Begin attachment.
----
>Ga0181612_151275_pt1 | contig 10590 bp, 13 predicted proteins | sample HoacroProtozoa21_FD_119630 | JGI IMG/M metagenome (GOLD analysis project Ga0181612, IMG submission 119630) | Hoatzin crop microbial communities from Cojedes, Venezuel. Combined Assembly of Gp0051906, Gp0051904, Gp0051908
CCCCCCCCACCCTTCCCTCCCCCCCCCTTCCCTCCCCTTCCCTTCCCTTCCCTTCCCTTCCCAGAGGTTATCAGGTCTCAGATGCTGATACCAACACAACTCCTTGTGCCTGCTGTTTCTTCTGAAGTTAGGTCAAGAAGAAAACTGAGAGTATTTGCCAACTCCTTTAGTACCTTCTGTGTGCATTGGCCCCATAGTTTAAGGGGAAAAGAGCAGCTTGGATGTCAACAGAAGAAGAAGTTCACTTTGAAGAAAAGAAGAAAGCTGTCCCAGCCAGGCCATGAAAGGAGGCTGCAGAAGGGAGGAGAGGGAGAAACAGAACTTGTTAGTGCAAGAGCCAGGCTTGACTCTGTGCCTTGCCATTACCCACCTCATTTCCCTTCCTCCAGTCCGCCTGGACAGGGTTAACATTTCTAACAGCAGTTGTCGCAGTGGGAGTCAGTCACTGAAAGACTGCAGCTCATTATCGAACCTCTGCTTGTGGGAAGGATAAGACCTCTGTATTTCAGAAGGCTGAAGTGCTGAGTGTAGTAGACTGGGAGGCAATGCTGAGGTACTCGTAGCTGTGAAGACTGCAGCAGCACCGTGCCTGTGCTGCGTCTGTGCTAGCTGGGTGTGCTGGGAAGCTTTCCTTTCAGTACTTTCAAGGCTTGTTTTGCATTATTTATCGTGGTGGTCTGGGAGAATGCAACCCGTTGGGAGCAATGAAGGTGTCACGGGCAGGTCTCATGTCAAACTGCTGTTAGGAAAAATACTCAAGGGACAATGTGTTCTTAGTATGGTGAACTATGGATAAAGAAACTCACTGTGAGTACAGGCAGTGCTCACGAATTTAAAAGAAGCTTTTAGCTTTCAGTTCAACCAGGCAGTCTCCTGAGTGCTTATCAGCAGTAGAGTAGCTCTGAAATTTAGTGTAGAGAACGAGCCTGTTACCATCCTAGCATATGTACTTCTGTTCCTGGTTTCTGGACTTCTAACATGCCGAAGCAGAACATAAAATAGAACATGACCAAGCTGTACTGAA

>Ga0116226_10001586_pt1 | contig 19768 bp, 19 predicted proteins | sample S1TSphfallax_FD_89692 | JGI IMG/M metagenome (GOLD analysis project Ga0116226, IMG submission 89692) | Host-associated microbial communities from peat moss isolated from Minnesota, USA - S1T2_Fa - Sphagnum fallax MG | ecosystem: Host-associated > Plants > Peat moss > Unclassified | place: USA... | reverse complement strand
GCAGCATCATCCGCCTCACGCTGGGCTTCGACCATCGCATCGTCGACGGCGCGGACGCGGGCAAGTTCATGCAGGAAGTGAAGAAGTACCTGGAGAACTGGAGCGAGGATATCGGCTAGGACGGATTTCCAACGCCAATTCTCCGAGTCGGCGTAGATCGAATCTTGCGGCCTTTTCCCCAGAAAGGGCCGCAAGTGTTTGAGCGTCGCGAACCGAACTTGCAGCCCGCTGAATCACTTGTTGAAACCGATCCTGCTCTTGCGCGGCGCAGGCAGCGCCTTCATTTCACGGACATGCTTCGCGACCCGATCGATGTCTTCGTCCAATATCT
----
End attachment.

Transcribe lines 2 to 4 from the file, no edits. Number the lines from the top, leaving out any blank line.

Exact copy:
CCCCCCCCACCCTTCCCTCCCCCCCCCTTCCCTCCCCTTCCCTTCCCTTCCCTTCCCTTCCCAGAGGTTATCAGGTCTCAGATGCTGATACCAACACAACTCCTTGTGCCTGCTGTTTCTTCTGAAGTTAGGTCAAGAAGAAAACTGAGAGTATTTGCCAACTCCTTTAGTACCTTCTGTGTGCATTGGCCCCATAGTTTAAGGGGAAAAGAGCAGCTTGGATGTCAACAGAAGAAGAAGTTCACTTTGAAGAAAAGAAGAAAGCTGTCCCAGCCAGGCCATGAAAGGAGGCTGCAGAAGGGAGGAGAGGGAGAAACAGAACTTGTTAGTGCAAGAGCCAGGCTTGACTCTGTGCCTTGCCATTACCCACCTCATTTCCCTTCCTCCAGTCCGCCTGGACAGGGTTAACATTTCTAACAGCAGTTGTCGCAGTGGGAGTCAGTCACTGAAAGACTGCAGCTCATTATCGAACCTCTGCTTGTGGGAAGGATAAGACCTCTGTATTTCAGAAGGCTGAAGTGCTGAGTGTAGTAGACTGGGAGGCAATGCTGAGGTACTCGTAGCTGTGAAGACTGCAGCAGCACCGTGCCTGTGCTGCGTCTGTGCTAGCTGGGTGTGCTGGGAAGCTTTCCTTTCAGTACTTTCAAGGCTTGTTTTGCATTATTTATCGTGGTGGTCTGGGAGAATGCAACCCGTTGGGAGCAATGAAGGTGTCACGGGCAGGTCTCATGTCAAACTGCTGTTAGGAAAAATACTCAAGGGACAATGTGTTCTTAGTATGGTGAACTATGGATAAAGAAACTCACTGTGAGTACAGGCAGTGCTCACGAATTTAAAAGAAGCTTTTAGCTTTCAGTTCAACCAGGCAGTCTCCTGAGTGCTTATCAGCAGTAGAGTAGCTCTGAAATTTAGTGTAGAGAACGAGCCTGTTACCATCCTAGCATATGTACTTCTGTTCCTGGTTTCTGGACTTCTAACATGCCGAAGCAGAACATAAAATAGAACATGACCAAGCTGTACTGAA

>Ga0116226_10001586_pt1 | contig 19768 bp, 19 predicted proteins | sample S1TSphfallax_FD_89692 | JGI IMG/M metagenome (GOLD analysis project Ga0116226, IMG submission 89692) | Host-associated microbial communities from peat moss isolated from Minnesota, USA - S1T2_Fa - Sphagnum fallax MG | ecosystem: Host-associated > Plants > Peat moss > Unclassified | place: USA... | reverse complement strand
GCAGCATCATCCGCCTCACGCTGGGCTTCGACCATCGCATCGTCGACGGCGCGGACGCGGGCAAGTTCATGCAGGAAGTGAAGAAGTACCTGGAGAACTGGAGCGAGGATATCGGCTAGGACGGATTTCCAACGCCAATTCTCCGAGTCGGCGTAGATCGAATCTTGCGGCCTTTTCCCCAGAAAGGGCCGCAAGTGTTTGAGCGTCGCGAACCGAACTTGCAGCCCGCTGAATCACTTGTTGAAACCGATCCTGCTCTTGCGCGGCGCAGGCAGCGCCTTCATTTCACGGACATGCTTCGCGACCCGATCGATGTCTTCGTCCAATATCT